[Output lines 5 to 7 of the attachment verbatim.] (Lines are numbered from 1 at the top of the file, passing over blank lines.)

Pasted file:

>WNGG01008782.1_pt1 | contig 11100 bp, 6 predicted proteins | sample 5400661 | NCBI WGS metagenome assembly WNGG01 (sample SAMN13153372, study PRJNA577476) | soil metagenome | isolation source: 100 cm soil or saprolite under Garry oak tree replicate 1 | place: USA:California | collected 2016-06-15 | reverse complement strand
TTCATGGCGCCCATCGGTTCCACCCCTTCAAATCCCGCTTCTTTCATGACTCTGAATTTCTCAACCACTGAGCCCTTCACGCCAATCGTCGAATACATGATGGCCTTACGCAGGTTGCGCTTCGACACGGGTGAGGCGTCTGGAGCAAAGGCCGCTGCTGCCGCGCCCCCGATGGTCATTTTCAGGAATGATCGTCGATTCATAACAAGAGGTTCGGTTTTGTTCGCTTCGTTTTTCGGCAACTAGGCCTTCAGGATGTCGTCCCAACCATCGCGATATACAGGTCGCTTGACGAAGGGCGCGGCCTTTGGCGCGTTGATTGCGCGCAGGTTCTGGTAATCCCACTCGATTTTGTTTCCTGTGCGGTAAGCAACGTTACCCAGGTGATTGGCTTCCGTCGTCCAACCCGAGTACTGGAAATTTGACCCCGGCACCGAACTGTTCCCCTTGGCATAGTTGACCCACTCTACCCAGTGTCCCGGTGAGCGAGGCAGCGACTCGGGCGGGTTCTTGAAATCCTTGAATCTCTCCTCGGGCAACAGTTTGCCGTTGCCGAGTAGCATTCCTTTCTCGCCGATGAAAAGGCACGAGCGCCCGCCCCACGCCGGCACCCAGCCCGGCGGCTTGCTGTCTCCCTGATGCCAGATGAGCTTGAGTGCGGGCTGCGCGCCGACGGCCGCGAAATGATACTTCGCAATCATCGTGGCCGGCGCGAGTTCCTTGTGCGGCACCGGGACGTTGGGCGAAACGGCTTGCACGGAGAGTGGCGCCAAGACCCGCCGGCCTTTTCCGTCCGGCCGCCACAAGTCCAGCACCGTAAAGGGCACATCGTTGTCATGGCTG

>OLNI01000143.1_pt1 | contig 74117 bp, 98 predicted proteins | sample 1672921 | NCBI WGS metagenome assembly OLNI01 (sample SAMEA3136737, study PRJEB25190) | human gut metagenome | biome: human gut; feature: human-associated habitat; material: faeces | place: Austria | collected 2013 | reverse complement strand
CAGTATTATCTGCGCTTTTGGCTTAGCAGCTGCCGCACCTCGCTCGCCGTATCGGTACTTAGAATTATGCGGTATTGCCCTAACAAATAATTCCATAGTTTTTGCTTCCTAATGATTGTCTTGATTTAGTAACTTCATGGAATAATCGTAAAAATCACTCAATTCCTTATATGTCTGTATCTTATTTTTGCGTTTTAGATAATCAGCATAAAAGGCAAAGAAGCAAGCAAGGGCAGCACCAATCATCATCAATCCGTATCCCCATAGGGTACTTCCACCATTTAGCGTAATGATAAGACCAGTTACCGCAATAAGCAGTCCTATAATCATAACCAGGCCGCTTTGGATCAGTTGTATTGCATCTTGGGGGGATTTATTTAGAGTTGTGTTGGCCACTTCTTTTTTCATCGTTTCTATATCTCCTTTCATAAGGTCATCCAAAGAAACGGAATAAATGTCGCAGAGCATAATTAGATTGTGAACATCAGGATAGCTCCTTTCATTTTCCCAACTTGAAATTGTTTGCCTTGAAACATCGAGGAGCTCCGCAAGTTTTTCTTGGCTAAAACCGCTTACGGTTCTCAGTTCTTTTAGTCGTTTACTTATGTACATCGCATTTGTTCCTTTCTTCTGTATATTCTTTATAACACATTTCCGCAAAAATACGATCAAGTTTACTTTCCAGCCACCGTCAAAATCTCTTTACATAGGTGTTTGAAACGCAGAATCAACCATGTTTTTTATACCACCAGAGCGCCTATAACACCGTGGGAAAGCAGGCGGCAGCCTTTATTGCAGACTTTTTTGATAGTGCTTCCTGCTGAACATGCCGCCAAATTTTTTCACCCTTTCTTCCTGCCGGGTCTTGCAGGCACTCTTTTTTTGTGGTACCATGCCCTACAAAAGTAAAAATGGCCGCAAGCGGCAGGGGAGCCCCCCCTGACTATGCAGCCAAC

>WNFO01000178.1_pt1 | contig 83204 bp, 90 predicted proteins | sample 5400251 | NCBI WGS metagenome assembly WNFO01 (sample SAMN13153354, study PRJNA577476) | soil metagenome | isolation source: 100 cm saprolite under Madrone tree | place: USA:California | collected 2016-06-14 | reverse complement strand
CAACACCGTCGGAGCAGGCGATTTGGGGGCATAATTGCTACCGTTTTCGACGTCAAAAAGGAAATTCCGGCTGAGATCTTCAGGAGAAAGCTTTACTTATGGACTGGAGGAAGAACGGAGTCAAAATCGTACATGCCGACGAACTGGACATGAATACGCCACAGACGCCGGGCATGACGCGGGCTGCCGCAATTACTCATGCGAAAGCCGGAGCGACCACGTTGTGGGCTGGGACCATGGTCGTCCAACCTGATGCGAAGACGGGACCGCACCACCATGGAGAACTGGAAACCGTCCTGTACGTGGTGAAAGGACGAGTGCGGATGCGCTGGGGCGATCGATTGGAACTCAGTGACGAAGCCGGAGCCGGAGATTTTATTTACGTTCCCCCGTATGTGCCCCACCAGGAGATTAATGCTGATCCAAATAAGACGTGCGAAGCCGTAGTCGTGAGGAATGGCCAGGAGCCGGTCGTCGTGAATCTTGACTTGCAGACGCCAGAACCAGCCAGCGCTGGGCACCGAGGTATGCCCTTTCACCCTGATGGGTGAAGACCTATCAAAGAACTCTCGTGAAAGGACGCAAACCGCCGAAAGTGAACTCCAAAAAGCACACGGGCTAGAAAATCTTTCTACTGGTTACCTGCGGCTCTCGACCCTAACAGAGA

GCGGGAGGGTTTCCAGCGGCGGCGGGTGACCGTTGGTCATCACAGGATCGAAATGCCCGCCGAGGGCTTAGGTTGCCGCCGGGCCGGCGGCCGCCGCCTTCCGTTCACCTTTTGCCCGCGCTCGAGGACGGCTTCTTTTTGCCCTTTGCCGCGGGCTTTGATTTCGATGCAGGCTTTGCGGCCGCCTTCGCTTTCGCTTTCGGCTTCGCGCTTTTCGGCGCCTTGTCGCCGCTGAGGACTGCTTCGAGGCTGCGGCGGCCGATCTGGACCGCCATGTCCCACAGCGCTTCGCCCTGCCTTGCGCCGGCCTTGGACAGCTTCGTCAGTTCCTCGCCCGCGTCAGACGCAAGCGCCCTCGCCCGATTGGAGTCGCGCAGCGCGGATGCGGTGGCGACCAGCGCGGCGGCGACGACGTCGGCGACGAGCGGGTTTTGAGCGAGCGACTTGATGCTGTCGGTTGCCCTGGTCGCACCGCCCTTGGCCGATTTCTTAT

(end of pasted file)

>WNFO01000178.1_pt1 | contig 83204 bp, 90 predicted proteins | sample 5400251 | NCBI WGS metagenome assembly WNFO01 (sample SAMN13153354, study PRJNA577476) | soil metagenome | isolation source: 100 cm saprolite under Madrone tree | place: USA:California | collected 2016-06-14 | reverse complement strand
CAACACCGTCGGAGCAGGCGATTTGGGGGCATAATTGCTACCGTTTTCGACGTCAAAAAGGAAATTCCGGCTGAGATCTTCAGGAGAAAGCTTTACTTATGGACTGGAGGAAGAACGGAGTCAAAATCGTACATGCCGACGAACTGGACATGAATACGCCACAGACGCCGGGCATGACGCGGGCTGCCGCAATTACTCATGCGAAAGCCGGAGCGACCACGTTGTGGGCTGGGACCATGGTCGTCCAACCTGATGCGAAGACGGGACCGCACCACCATGGAGAACTGGAAACCGTCCTGTACGTGGTGAAAGGACGAGTGCGGATGCGCTGGGGCGATCGATTGGAACTCAGTGACGAAGCCGGAGCCGGAGATTTTATTTACGTTCCCCCGTATGTGCCCCACCAGGAGATTAATGCTGATCCAAATAAGACGTGCGAAGCCGTAGTCGTGAGGAATGGCCAGGAGCCGGTCGTCGTGAATCTTGACTTGCAGACGCCAGAACCAGCCAGCGCTGGGCACCGAGGTATGCCCTTTCACCCTGATGGGTGAAGACCTATCAAAGAACTCTCGTGAAAGGACGCAAACCGCCGAAAGTGAACTCCAAAAAGCACACGGGCTAGAAAATCTTTCTACTGGTTACCTGCGGCTCTCGACCCTAACAGAGA

GCGGGAGGGTTTCCAGCGGCGGCGGGTGACCGTTGGTCATCACAGGATCGAAATGCCCGCCGAGGGCTTAGGTTGCCGCCGGGCCGGCGGCCGCCGCCTTCCGTTCACCTTTTGCCCGCGCTCGAGGACGGCTTCTTTTTGCCCTTTGCCGCGGGCTTTGATTTCGATGCAGGCTTTGCGGCCGCCTTCGCTTTCGCTTTCGGCTTCGCGCTTTTCGGCGCCTTGTCGCCGCTGAGGACTGCTTCGAGGCTGCGGCGGCCGATCTGGACCGCCATGTCCCACAGCGCTTCGCCCTGCCTTGCGCCGGCCTTGGACAGCTTCGTCAGTTCCTCGCCCGCGTCAGACGCAAGCGCCCTCGCCCGATTGGAGTCGCGCAGCGCGGATGCGGTGGCGACCAGCGCGGCGGCGACGACGTCGGCGACGAGCGGGTTTTGAGCGAGCGACTTGATGCTGTCGGTTGCCCTGGTCGCACCGCCCTTGGCCGATTTCTTAT